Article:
Biology Reference
In-Depth Information
resource providers and research participants. Therefore, in this topic we have taken
a narrower position: those who contribute to the advancement of science need to
receive a benefit in return .
Access and benefit sharing in relation to plants, animals, micro-organisms and
associated traditional knowledge is governed by the Convention on Biological
Diversity (CBD 1992 ). In October 2010, the 193 parties to the CBD agreed the
Nagoya Protocol on Access to Genetic Resources and the Fair and Equitable
Sharing of Benefits Arising from their Utilization to the Convention on Biological
Diversity (CBD 2010 ). While it is by no means a foregone conclusion that the ben-
efit-sharing spirit of the CBD can be realized through the Nagoya Protocol, it is
still a landmark agreement as it operationalizes equity demands. The third objective
of the CBD, 'the fair and equitable sharing of the benefits arising out of the utiliza-
tion of genetic resources' (CBD 1992 : article 1), has at last been given an interna-
tional framework committing parties to its realization, thereby promising greater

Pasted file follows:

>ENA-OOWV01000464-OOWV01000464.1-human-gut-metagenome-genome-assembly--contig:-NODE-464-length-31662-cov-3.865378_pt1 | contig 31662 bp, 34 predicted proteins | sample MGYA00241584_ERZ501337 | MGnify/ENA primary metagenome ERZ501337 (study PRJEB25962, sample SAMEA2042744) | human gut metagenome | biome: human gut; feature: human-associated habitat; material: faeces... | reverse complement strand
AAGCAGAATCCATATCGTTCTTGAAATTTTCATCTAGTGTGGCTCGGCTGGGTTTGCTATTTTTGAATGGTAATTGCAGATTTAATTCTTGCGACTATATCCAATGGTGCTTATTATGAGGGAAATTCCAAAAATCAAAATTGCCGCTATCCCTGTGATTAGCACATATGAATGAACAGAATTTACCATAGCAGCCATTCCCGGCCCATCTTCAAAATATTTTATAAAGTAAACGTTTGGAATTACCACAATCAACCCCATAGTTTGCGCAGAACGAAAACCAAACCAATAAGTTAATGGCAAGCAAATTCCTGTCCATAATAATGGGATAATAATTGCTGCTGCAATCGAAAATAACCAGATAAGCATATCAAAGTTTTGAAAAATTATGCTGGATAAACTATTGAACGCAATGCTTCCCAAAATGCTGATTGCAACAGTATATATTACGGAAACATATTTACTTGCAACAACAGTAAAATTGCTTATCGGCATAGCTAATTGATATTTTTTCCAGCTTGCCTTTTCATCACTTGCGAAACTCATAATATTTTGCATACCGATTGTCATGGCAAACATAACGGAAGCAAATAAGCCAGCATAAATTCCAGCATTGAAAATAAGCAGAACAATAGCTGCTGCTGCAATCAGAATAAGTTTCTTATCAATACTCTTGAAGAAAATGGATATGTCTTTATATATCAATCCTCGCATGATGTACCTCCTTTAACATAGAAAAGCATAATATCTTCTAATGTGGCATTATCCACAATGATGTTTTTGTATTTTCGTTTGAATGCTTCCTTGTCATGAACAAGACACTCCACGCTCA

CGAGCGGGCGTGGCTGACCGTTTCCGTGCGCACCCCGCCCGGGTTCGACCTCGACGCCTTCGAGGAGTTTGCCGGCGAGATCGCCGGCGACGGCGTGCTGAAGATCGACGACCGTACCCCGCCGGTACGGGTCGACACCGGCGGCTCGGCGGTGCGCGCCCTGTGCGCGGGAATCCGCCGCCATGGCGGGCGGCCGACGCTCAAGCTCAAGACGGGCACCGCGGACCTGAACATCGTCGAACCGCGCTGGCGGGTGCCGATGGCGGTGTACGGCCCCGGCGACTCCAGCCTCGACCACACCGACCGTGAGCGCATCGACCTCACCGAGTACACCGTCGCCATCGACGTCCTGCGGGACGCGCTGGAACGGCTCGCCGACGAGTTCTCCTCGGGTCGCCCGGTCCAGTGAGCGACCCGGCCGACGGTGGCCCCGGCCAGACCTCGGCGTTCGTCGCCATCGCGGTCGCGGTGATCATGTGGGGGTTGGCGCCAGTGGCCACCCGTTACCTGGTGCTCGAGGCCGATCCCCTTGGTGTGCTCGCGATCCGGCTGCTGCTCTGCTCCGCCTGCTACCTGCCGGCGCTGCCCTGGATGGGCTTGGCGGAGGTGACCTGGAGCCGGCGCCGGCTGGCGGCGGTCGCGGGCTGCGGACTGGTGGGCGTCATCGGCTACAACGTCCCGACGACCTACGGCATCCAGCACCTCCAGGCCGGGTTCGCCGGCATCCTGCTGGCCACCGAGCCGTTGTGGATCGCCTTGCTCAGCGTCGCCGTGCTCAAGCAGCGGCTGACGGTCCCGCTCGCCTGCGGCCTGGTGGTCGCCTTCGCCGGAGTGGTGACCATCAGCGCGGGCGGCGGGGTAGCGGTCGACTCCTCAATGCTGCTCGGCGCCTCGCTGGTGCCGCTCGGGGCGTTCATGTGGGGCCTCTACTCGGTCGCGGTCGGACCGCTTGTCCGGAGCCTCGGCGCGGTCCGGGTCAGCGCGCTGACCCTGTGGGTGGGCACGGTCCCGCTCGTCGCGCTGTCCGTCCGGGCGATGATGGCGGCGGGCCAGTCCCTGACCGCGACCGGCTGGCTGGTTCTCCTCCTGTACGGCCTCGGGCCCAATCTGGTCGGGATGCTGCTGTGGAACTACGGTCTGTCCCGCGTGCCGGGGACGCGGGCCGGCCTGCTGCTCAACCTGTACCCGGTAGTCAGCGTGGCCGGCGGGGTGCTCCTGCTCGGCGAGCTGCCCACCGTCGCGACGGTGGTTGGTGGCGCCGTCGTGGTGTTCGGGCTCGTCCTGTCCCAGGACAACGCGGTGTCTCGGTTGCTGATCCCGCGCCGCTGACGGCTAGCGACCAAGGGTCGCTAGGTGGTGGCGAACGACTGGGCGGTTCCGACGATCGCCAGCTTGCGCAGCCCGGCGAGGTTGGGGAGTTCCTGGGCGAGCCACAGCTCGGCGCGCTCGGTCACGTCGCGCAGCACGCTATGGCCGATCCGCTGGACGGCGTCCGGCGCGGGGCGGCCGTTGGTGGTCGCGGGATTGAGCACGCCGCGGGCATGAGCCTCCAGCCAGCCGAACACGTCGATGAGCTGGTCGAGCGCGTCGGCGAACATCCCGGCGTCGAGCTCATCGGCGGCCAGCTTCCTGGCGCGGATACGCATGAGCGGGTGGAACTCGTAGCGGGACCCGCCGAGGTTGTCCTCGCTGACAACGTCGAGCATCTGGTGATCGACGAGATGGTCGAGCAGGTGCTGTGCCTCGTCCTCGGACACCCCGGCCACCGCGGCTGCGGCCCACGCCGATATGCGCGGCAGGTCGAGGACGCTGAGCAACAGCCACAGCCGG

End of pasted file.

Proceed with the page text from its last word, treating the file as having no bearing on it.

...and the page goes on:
legal clarity for both users and providers of biological resources. It is now up to the
193 parties to implement the Nagoya Protocol coherently within national law.
Equal legal clarity does not exist for the donors (providers) of human biological
materials, which are not covered by the CBD or any other binding legal instru-
ments. In this topic, we have looked at this legal vacuum and discussed many of
the unresolved issues facing policymakers and researchers. The concluding chap-
ter draws together our recommendations.
Box 10.1 Definitions
To be vulnerable means to face a significant probability of incurring an
identifiable harm, while substantially lacking the ability or means to protect
Wrongful exploitation is a failure to benefit others as some norm of fairness
requires (Mayer 2007 : 142).
Benefit Sharing as Justice in Exchange
Research participants who will derive few or no benefits from the results of
scientific research should nonetheless receive fair benefits for their contribu-
tions. Benefit sharing thus requires the sharing of advantages derived from
the use of resources with the resource providers in order to achieve justice in
exchange. Such an exchange should focus particularly on the clear provision
of benefits to vulnerable populations who may lack reasonable access to the
resulting products and services. At the same time, the exchange should not
entail unethical inducements.
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